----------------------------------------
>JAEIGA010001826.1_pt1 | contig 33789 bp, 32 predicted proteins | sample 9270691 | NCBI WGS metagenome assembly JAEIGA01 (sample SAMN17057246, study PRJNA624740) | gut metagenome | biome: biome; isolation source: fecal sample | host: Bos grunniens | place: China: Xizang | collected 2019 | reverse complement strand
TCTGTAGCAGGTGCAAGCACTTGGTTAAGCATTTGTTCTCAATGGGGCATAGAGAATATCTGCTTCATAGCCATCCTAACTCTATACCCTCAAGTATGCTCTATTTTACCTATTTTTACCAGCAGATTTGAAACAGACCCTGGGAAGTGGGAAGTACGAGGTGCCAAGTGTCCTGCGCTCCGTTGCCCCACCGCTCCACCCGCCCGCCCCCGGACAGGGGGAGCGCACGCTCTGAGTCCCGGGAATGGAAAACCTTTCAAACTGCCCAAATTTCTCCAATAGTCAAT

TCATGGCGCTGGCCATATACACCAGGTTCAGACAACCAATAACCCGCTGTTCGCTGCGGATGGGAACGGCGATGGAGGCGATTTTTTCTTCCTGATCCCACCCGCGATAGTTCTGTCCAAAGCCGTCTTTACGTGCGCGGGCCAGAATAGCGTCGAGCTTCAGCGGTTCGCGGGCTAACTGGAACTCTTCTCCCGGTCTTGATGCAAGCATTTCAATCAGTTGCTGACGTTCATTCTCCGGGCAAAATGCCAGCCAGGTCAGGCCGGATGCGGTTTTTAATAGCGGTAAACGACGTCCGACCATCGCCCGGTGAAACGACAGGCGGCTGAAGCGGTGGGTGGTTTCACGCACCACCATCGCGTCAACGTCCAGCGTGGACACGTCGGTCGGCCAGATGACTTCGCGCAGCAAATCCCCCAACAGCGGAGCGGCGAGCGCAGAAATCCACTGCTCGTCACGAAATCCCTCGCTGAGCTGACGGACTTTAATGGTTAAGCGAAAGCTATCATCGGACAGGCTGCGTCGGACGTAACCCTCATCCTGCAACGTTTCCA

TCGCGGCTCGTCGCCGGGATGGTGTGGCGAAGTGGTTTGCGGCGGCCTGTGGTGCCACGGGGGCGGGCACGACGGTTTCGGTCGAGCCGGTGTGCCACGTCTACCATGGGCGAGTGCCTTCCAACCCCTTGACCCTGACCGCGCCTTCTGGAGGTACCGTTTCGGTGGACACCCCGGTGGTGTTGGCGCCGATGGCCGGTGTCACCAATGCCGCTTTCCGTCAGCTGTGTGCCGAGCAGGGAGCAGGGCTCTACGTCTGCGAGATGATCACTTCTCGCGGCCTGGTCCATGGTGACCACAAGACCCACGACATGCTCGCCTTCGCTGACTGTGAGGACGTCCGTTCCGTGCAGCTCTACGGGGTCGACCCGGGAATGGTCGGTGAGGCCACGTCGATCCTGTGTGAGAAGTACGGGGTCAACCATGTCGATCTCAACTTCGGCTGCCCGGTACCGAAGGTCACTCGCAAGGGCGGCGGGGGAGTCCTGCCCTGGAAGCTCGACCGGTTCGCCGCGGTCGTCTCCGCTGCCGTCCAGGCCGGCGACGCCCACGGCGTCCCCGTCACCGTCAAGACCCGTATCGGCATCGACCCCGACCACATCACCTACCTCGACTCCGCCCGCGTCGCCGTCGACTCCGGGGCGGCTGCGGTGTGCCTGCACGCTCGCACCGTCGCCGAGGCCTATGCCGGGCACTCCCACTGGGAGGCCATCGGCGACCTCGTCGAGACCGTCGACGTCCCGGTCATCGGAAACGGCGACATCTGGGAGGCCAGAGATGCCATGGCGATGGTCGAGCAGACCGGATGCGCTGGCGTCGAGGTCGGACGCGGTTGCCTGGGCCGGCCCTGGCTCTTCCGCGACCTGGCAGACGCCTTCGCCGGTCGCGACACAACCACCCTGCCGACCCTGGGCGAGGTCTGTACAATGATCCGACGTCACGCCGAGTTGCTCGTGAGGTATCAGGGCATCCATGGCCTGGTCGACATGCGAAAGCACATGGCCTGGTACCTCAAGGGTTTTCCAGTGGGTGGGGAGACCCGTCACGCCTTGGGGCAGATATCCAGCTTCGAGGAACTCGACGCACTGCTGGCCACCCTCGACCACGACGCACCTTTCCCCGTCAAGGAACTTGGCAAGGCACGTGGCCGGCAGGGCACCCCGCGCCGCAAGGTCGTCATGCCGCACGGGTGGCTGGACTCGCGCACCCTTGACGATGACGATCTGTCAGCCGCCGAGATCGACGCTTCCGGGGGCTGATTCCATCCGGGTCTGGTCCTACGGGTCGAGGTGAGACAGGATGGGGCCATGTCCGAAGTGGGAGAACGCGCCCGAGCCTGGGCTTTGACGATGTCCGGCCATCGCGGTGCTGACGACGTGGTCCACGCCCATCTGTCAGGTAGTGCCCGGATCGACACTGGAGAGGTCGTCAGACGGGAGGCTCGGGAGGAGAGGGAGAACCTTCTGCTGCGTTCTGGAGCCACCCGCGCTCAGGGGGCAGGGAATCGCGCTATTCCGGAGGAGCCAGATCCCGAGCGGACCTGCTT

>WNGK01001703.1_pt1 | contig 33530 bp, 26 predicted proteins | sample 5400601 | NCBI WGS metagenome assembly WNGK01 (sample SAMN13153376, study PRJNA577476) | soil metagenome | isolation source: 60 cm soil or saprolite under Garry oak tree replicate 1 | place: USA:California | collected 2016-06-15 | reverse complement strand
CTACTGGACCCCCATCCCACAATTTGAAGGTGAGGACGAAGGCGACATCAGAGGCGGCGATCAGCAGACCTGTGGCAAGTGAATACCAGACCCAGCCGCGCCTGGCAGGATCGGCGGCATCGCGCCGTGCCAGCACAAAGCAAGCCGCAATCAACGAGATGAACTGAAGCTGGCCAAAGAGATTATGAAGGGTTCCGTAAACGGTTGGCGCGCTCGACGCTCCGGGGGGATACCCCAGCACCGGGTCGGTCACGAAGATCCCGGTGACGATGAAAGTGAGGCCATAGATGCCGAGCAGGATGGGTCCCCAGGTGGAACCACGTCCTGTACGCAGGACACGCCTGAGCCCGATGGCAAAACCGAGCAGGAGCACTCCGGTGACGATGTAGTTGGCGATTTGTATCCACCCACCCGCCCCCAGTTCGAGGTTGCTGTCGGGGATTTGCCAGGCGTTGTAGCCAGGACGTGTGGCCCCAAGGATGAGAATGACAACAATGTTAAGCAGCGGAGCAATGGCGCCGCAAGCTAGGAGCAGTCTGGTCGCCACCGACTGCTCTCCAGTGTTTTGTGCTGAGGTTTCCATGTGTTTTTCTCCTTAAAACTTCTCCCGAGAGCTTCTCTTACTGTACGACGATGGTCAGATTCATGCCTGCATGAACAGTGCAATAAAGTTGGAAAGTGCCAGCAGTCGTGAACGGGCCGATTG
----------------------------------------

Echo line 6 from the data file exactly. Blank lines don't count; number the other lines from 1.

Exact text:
CTACTGGACCCCCATCCCACAATTTGAAGGTGAGGACGAAGGCGACATCAGAGGCGGCGATCAGCAGACCTGTGGCAAGTGAATACCAGACCCAGCCGCGCCTGGCAGGATCGGCGGCATCGCGCCGTGCCAGCACAAAGCAAGCCGCAATCAACGAGATGAACTGAAGCTGGCCAAAGAGATTATGAAGGGTTCCGTAAACGGTTGGCGCGCTCGACGCTCCGGGGGGATACCCCAGCACCGGGTCGGTCACGAAGATCCCGGTGACGATGAAAGTGAGGCCATAGATGCCGAGCAGGATGGGTCCCCAGGTGGAACCACGTCCTGTACGCAGGACACGCCTGAGCCCGATGGCAAAACCGAGCAGGAGCACTCCGGTGACGATGTAGTTGGCGATTTGTATCCACCCACCCGCCCCCAGTTCGAGGTTGCTGTCGGGGATTTGCCAGGCGTTGTAGCCAGGACGTGTGGCCCCAAGGATGAGAATGACAACAATGTTAAGCAGCGGAGCAATGGCGCCGCAAGCTAGGAGCAGTCTGGTCGCCACCGACTGCTCTCCAGTGTTTTGTGCTGAGGTTTCCATGTGTTTTTCTCCTTAAAACTTCTCCCGAGAGCTTCTCTTACTGTACGACGATGGTCAGATTCATGCCTGCATGAACAGTGCAATAAAGTTGGAAAGTGCCAGCAGTCGTGAACGGGCCGATTG